Once there was a young warrior. Her teacher told her that she had to do battle with fear. She didn’t want to do that. It seemed too aggressive; it was scary; it seemed unfriendly. But the teacher said she had to do it and gave her the instructions for the battle. The day arrived. The student warrior stood on one side, and fear stood on the other. The warrior was feeling very small, and fear was looking big and wrathful. They both had their weapons. The young warrior roused herself and went toward fear, prostrated three times, and asked, “May I have permission to go into battle with you?” Fear said, “Thank you for showing me so much respect that you ask permission.” Then the young warrior said, “How can I defeat you?” Fear replied, “My weapons are that I talk fast, and I get very close to your face. Then you get completely unnerved, and you do whatever I say. If you don’t do what I tell you, I have no power. You can listen to me, and you can have respect for me. You can even be convinced by me. But if you don’t do what I say, I have no power.” In that way, the student warrior learned how to defeat fear.
Pema Chodron, When Things Fall Apart: Heart Advice for Difficult Times
Starting over, being open to all possibilities, not being bound by our familiar conclusions:
To observe anything – your mind must be free of any conclusion, any previous knowledge, otherwise you cannot possibly see ‘what is’. Isn’t that so? If I want to learn about you I must observe. I must observe, listen and not come to any conclusion. Conclusion is the image which divides you and me. So to observe, there must be no image, no conclusion, no formula. And in that lies our difficulty, because we live according to formulas, a formula set by another or a conclusion which we have come to according to our conditioning and experience. So can the mind be free of every conclusion, because a conclusion is in the field of time which is the past? You can’t conclude something about the future. You can conclude about the future according to your past conditioning, therefore your conclusion is always based on the past – past knowledge, past experience… various forms of knowledge.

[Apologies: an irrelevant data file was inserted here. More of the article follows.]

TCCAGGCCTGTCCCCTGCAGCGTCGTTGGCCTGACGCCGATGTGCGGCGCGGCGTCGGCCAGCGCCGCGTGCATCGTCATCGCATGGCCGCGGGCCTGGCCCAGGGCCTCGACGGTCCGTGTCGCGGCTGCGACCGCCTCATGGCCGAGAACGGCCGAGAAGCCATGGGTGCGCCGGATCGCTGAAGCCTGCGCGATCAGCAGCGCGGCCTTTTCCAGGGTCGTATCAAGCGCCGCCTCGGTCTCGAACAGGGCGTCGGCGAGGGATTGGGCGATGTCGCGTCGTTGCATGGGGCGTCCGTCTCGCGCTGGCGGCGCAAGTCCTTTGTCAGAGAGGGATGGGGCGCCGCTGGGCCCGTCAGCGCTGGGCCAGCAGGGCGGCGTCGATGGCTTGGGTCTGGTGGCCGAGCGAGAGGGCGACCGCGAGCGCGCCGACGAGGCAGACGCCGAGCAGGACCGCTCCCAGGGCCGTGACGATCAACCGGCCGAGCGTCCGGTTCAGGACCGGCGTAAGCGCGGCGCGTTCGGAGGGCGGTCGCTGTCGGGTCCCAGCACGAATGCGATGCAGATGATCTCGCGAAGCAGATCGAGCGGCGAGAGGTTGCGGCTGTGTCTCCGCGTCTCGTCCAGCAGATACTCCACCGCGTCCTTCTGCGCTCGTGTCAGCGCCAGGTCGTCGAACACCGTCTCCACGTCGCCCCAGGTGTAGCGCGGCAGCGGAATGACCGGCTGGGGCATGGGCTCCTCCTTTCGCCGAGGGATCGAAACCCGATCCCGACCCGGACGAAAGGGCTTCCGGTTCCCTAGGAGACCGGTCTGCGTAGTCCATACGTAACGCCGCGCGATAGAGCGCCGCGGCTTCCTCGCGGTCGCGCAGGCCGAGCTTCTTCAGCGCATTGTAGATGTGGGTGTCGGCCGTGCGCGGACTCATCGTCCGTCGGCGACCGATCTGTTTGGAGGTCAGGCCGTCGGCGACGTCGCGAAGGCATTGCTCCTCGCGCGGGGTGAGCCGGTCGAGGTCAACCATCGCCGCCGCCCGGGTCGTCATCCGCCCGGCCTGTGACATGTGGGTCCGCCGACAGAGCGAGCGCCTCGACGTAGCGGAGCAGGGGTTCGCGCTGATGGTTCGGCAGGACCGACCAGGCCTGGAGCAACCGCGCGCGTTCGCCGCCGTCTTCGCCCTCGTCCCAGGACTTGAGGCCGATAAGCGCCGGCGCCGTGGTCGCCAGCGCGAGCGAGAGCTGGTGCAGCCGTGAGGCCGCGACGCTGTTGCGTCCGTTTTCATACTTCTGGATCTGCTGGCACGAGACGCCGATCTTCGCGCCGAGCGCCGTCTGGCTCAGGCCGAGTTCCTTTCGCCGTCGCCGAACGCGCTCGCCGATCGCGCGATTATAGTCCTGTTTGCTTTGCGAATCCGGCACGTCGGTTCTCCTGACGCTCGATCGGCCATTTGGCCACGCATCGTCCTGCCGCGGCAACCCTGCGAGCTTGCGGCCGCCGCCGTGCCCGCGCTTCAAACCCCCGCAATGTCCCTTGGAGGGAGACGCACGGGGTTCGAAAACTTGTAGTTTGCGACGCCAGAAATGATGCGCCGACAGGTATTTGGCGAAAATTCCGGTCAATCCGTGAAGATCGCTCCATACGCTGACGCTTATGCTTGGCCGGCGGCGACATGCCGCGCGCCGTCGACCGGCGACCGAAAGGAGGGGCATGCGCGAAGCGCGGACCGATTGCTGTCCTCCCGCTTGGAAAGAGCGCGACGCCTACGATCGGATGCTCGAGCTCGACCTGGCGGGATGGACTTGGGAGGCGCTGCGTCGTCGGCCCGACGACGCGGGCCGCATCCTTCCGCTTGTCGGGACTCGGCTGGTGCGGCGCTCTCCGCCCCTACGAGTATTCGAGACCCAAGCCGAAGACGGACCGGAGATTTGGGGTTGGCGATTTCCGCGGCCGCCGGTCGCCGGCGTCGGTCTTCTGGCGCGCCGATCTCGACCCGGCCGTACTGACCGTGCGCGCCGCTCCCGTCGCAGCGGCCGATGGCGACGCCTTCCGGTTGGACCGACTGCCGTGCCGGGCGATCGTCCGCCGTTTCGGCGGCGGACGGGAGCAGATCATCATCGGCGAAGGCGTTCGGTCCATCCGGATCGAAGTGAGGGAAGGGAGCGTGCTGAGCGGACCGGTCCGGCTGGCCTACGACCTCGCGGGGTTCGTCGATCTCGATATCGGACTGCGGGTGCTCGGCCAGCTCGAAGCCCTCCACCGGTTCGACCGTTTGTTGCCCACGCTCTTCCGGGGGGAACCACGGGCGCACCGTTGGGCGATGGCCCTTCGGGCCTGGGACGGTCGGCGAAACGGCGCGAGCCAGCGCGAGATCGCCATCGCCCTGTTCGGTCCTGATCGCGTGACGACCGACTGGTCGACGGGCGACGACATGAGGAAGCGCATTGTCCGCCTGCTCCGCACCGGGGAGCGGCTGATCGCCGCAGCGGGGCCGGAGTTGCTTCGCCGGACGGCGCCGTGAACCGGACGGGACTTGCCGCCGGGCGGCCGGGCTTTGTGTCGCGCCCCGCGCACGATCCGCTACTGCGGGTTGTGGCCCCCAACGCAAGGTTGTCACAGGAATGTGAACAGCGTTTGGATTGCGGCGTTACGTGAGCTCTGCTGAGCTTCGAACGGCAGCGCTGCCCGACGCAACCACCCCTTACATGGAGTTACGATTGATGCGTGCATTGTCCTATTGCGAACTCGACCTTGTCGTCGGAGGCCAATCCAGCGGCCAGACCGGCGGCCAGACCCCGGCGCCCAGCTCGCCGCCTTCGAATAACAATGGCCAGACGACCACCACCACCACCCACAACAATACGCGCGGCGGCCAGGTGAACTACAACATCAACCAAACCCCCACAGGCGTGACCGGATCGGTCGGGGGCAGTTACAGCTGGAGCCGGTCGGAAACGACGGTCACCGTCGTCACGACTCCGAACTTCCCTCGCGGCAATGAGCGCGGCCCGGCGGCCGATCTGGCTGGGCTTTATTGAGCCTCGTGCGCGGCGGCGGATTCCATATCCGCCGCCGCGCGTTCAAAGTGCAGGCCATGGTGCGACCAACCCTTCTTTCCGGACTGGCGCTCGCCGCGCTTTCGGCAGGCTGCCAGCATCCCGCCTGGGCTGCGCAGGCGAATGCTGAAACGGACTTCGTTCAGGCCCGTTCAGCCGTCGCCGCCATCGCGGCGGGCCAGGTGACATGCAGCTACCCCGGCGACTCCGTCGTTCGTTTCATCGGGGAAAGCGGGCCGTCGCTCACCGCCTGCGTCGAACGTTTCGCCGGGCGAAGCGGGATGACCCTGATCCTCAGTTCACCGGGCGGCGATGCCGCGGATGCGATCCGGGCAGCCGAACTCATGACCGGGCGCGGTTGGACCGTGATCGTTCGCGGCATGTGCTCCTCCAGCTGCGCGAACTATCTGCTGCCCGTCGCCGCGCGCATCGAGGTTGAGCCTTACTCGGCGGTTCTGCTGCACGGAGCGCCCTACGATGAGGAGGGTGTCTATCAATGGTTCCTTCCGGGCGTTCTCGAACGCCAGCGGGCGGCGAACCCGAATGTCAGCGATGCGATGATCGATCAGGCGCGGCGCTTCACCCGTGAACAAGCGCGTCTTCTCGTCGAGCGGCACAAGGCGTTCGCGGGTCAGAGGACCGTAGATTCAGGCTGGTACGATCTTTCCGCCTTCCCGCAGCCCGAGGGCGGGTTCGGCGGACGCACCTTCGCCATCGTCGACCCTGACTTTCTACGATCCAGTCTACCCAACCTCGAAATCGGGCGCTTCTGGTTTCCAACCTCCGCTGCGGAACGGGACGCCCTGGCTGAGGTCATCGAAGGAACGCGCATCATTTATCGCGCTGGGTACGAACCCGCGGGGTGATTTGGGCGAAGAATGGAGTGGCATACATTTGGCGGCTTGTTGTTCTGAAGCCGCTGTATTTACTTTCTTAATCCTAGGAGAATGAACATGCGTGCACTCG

So can the mind, to investigate something which is not of time, be free of conflict so that it can observe completely? This has been the enquiry of man right through the centuries: how is the mind to be so quiet, so still, without any distorting factor in it, so that it is capable of perception without any distortion?
J. Krisnamurti, Fourth Public Talk in New York 7 May 1972
Please clearly understand that when the mind is still, it’s in its natural, normal state.
As soon as the mind moves, it becomes conditioned (sankhāra). When the mind likes something, it becomes conditioned. When not-liking arises, it becomes conditioned. The desire to move here and there arises from conditioning.
If our awareness doesn’t keep pace with these mental proliferations as they occur, the mind will chase after them and be conditioned by them. Whenever the mind moves, at that moment, it becomes a conventional reality.
So the Buddha taught us to contemplate these wavering conditions of the mind.
To listen to the soul is to stop fighting with life – to stop fighting when things fall apart, when they don’t go our way, when we get sick, when we are betrayed or mistreated or misunderstood. To listen to the soul is to slow down, to feel deeply, to see ourselves clearly, to surrender to discomfort and uncertainty, and to wait.
Elizabeth Lesser, Broken Open
Faith is hope in the unseen. Often we cannot see the results of the efforts we are putting in …
Even if the Hour of Resurrection comes up,
and one of you is holding a sapling in your hand….
finish planting it.
The Prophet Mohammed
Just look around you and you will see that the world never ceases to churn out more and more of the same thing, and that the result is unremitting pain and unbearable suffering. It’s no surprise, then, that the masters have pointed out, that to maintain mindfulness for as long as it takes to drink a cup of tea accumulates more merit than years of practicing generosity, discipline, and asceticism.
Dzongsar Jamyang Khyentse